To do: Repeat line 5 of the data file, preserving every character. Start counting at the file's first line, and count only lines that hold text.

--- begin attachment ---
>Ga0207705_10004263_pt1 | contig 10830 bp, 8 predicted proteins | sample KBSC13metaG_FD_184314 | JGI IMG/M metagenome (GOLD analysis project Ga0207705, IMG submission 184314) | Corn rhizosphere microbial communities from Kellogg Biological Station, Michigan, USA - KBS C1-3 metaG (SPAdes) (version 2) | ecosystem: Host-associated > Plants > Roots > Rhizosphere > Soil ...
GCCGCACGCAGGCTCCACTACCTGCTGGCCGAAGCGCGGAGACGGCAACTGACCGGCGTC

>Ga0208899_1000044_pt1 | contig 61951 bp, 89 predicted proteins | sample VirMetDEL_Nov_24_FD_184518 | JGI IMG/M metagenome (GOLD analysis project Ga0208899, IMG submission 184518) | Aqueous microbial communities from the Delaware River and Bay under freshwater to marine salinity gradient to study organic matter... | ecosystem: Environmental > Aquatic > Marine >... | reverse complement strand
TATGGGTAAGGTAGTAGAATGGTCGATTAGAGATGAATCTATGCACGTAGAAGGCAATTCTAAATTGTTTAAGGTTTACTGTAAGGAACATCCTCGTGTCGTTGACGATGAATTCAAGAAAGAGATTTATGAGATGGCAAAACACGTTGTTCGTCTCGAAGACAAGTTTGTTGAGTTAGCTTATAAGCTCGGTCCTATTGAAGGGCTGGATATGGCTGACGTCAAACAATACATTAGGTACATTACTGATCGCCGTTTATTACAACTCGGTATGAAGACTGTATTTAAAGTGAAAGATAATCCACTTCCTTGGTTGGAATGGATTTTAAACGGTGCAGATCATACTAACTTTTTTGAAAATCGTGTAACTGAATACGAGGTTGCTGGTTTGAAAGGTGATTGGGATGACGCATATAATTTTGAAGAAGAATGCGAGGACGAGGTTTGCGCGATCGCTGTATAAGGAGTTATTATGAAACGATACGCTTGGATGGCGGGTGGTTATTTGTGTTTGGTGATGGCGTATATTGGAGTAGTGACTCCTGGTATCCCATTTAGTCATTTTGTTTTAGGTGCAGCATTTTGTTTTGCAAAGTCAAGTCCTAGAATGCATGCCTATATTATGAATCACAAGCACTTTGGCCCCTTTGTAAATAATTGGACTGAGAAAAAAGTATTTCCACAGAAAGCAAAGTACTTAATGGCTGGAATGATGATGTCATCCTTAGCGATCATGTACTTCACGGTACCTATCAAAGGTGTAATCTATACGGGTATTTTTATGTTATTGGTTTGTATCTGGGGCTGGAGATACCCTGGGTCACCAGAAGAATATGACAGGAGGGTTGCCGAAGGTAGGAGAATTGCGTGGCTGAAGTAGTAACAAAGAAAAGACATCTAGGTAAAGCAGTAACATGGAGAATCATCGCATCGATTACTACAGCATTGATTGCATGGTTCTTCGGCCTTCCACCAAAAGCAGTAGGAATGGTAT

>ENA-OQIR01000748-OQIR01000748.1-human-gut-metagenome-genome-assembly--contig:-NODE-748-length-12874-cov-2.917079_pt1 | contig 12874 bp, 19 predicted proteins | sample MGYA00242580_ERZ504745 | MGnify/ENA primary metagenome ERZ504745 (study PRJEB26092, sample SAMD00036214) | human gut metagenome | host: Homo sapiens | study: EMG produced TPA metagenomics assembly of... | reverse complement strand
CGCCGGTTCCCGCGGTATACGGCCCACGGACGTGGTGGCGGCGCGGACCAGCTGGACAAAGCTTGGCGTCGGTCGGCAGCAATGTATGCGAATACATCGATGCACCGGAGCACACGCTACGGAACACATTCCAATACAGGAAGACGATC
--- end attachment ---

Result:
>ENA-OQIR01000748-OQIR01000748.1-human-gut-metagenome-genome-assembly--contig:-NODE-748-length-12874-cov-2.917079_pt1 | contig 12874 bp, 19 predicted proteins | sample MGYA00242580_ERZ504745 | MGnify/ENA primary metagenome ERZ504745 (study PRJEB26092, sample SAMD00036214) | human gut metagenome | host: Homo sapiens | study: EMG produced TPA metagenomics assembly of... | reverse complement strand